Ontario Superior Court Justice Firestone ruled on April 28 that the former Conservative government violated postal workers’ freedom of association by legislating them back to work on June 26, 2011.
The ruling declared that the legislation – which also imposed an offer on the postal workers – violated the workers’ rights to freedom of association and freedom of expression under the Canadian Charter of Rights and Freedoms.
“This is a win for workers everywhere,” said Mike Palecek, national president of the Canadian Union of Postal Workers (CUPW).
“In 2011, Canada Post and the Conservative government gamed the system by first locking postal workers out and then forcing us back to work. This interference was completely unfair and meant we could not freely bargain.”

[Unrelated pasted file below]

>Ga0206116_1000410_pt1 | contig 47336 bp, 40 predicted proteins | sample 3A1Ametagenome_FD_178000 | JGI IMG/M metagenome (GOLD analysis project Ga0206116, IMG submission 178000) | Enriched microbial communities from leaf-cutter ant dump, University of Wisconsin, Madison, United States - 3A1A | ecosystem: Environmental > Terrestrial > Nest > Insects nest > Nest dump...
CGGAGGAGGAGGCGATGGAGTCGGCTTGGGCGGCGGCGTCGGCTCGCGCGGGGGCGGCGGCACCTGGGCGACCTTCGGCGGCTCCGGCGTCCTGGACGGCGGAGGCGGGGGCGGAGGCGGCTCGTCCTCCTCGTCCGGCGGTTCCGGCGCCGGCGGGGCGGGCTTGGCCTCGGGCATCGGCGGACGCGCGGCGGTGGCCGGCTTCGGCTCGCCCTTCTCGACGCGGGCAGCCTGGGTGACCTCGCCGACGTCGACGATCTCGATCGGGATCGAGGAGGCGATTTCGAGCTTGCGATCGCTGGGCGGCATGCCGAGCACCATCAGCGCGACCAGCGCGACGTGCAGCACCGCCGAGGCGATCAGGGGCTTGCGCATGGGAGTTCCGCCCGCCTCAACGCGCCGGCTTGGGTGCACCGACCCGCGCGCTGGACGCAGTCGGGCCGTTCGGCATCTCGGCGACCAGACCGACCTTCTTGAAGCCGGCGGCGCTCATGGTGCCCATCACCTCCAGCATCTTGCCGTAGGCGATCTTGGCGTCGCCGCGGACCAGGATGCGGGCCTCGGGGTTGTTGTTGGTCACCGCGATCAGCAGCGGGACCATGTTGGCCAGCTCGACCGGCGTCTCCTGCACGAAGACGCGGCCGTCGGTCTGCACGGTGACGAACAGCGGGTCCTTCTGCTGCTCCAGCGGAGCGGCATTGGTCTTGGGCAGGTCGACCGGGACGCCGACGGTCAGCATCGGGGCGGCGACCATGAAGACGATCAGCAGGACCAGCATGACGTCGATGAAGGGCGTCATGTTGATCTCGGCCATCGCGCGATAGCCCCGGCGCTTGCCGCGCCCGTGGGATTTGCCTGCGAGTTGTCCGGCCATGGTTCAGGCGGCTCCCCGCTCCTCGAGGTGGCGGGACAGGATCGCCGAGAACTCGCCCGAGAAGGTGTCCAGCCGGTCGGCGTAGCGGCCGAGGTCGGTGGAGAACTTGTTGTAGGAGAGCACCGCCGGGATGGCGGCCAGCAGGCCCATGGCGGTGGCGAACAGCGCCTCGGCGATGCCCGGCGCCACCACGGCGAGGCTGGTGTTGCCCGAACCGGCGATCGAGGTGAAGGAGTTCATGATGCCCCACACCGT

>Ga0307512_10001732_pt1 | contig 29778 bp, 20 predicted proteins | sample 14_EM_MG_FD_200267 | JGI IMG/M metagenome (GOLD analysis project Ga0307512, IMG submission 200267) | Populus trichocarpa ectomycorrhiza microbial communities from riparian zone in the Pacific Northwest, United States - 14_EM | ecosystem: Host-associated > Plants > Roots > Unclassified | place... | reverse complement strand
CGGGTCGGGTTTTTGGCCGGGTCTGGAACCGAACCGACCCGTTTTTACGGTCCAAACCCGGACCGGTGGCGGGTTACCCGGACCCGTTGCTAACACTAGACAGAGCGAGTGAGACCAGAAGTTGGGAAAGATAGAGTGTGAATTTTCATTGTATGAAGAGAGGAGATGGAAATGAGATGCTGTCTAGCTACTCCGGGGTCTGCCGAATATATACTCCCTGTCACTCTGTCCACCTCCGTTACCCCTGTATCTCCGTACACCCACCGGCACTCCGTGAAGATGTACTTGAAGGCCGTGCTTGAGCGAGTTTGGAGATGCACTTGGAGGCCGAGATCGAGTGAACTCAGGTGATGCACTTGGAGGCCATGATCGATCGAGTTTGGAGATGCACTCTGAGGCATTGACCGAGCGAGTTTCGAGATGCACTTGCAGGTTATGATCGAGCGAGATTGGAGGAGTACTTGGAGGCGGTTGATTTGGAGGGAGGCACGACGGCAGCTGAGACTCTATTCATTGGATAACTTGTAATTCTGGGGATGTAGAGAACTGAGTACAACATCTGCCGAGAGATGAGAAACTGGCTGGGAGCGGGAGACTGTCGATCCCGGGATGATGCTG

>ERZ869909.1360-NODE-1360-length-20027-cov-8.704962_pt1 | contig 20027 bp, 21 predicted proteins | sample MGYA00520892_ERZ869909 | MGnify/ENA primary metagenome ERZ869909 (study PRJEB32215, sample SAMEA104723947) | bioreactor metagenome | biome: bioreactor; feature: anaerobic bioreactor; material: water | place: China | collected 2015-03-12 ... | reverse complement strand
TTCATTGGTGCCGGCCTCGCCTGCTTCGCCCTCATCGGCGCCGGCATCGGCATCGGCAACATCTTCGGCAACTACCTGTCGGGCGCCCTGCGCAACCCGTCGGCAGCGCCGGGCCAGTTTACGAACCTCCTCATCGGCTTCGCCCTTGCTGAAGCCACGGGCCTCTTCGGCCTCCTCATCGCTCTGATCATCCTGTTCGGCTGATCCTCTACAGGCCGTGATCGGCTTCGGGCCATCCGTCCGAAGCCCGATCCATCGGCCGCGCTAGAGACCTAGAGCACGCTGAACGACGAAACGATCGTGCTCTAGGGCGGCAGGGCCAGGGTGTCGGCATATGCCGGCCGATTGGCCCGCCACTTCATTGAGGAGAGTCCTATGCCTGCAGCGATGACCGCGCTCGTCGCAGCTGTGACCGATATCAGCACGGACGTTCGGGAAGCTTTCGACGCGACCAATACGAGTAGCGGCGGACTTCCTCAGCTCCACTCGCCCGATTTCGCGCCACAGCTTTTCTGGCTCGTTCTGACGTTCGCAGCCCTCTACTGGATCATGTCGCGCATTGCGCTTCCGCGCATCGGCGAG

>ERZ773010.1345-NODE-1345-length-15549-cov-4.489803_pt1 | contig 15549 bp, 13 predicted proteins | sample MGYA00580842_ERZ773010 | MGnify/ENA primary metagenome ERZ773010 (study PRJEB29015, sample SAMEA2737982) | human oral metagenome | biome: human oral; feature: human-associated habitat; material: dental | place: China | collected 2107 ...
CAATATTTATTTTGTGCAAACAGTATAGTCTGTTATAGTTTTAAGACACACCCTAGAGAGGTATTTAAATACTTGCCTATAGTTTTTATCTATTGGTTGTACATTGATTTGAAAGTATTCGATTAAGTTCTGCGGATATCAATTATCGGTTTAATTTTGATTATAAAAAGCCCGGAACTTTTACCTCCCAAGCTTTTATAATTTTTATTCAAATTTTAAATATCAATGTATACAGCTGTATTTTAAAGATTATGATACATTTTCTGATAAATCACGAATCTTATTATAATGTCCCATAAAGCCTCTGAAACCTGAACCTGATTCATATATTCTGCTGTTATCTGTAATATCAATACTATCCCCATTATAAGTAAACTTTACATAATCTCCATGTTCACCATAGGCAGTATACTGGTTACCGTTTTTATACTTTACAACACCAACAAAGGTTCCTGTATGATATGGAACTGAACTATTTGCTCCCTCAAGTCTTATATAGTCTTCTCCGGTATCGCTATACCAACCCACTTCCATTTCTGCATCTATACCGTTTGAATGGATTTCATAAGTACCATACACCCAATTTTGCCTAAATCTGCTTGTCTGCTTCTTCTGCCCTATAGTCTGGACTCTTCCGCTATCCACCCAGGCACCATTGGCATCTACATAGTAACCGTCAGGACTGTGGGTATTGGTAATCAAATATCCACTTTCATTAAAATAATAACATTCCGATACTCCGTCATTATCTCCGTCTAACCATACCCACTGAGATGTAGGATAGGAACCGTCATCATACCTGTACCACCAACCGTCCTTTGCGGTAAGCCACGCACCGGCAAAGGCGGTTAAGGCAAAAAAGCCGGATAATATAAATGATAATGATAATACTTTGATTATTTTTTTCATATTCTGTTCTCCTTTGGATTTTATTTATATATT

The ruling is especially significant, the union said, as CUPW is currently in negotiations with Canada Post. CUPW is calling for improvements to services and an end to concessions.
Canada Post has applied for conciliation in the negotiations. The parties have been meeting since late 2015 but no progress has been made on key issues, Canada Post said in a press release.
“We hope that a neutral party can stimulate constructive discussion and accelerate the negotiations process.”
The collective agreement between Canada Post and CUPW-RSMC expired on Dec. 31, 2015, while the agreement between Canada Post and CUPW-Urban expired on Jan. 31, 2016. Currently, the terms and conditions of both contracts continue to apply.
© Copyright Canadian HR Reporter, Thomson Reuters Canada Limited. All rights reserved.